Compact Disc (CD), Vinyl LP
“Luzmila Carpio is a violin that sings,” said Yehudi Menuhin after listening to Carpio perform live. Coming from one of the greatest violinists of the 20th century, this was not a minor observation.
Born in 1949 in Qala Qala, a rural town in Potosí, Bolivia, Luzmila Carpio began performing in her teens. Her songs, performed in Quechua, an indigenous language spoken by millions in the central Andes region; showcase soprano vocals that mimic bird vocalizations, a technique which is also indebted to Quechua culture: specifically its devotionals to the goddess Pachamama, or “Mother Earth.” Dedicated to showcasing her indigenous heritage and the continued struggle of her people post-colonization, Carpio paired her musical career with activism. Many of her songs, in which she also plays the charango (a small stringed instrument), are about resistance and racial integration. Carpio, in dialogue with pan flutes, guitars, and a choir, speaks up for the environment, the rights of women, and against injustice and hate.
In that context, Carpio recorded a series of songs for UNICEF in the nineties. The record, Yuyay Jap’ina Tapes, was part of a literacy project to preserve and promote the musical expressions and languages of indigenous populations. For Carpio, these recordings were meant to dispel the exoticism around Bolivian indigenous music and to preserve its legacy. Almost twenty years later, in 2014, Yuyay Jap’ina Tapes was reissued by Parisian label Almost Musique. “I composed a whole series of songs and melodies, designed on the aesthetic level to showcase the tonalities, sounds, and instruments inherent to the musical forms of the Potosí region, and oriented on the conceptual level towards fostering an awareness of the rich diversity of Aymara and Quechua, Andean languages that express the true wealth of civilization,” wrote Carpio, looking back at what went into the making of the album.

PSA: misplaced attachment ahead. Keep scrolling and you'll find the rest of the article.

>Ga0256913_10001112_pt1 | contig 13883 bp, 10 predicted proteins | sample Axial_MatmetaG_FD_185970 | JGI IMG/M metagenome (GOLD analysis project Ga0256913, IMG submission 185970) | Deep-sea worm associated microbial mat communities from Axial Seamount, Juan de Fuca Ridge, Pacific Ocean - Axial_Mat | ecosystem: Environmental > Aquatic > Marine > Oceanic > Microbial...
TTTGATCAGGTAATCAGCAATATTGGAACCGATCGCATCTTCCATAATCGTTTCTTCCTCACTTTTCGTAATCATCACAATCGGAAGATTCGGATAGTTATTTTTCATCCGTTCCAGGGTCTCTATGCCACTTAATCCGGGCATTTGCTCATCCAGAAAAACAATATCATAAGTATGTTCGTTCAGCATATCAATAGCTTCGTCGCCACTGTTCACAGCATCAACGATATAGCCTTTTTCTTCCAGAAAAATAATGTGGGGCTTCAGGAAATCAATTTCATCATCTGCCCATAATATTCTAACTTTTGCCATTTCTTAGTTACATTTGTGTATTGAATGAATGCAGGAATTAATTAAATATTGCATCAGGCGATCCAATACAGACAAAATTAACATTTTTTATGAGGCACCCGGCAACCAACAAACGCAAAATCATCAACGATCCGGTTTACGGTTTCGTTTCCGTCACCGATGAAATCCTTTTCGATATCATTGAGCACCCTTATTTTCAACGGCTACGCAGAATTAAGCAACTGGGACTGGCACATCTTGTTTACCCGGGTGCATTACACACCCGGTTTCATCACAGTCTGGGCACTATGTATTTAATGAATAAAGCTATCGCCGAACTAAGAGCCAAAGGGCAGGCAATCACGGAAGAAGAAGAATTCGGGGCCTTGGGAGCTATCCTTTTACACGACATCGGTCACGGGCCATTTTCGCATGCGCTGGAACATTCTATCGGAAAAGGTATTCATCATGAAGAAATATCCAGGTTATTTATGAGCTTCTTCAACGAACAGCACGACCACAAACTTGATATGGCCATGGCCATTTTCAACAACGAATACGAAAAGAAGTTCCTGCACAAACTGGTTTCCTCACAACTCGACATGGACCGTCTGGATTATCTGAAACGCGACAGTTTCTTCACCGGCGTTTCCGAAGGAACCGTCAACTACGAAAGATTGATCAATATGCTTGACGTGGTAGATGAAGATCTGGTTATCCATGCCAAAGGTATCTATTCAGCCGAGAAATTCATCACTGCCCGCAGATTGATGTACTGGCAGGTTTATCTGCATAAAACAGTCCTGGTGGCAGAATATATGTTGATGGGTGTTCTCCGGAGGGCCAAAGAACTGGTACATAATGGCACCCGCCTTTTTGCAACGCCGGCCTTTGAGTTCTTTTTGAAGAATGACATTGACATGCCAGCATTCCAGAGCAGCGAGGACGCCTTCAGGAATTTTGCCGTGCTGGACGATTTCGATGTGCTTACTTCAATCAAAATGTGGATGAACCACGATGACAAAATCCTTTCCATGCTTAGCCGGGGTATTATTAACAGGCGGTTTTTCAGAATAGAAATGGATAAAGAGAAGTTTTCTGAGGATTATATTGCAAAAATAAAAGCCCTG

The songs in Yuyay Jap’ina Tapes are examples of Carpio’s otherworldly singing ability. On “Uqhumanta,” Carpio’s soprano soars, her piercing falsetto becoming almost indistinguishable from the pan flute that leads the melody. On “Arawi,” Carpio’s voice, accompanied by her charango, sounds like an oscillation, closer to notes produced by a theremin than a human voice. Carpio’s vocals, woven over layers of bird sounds, guitar, woodwinds, and bells, transmit an everlasting message of unity and peace.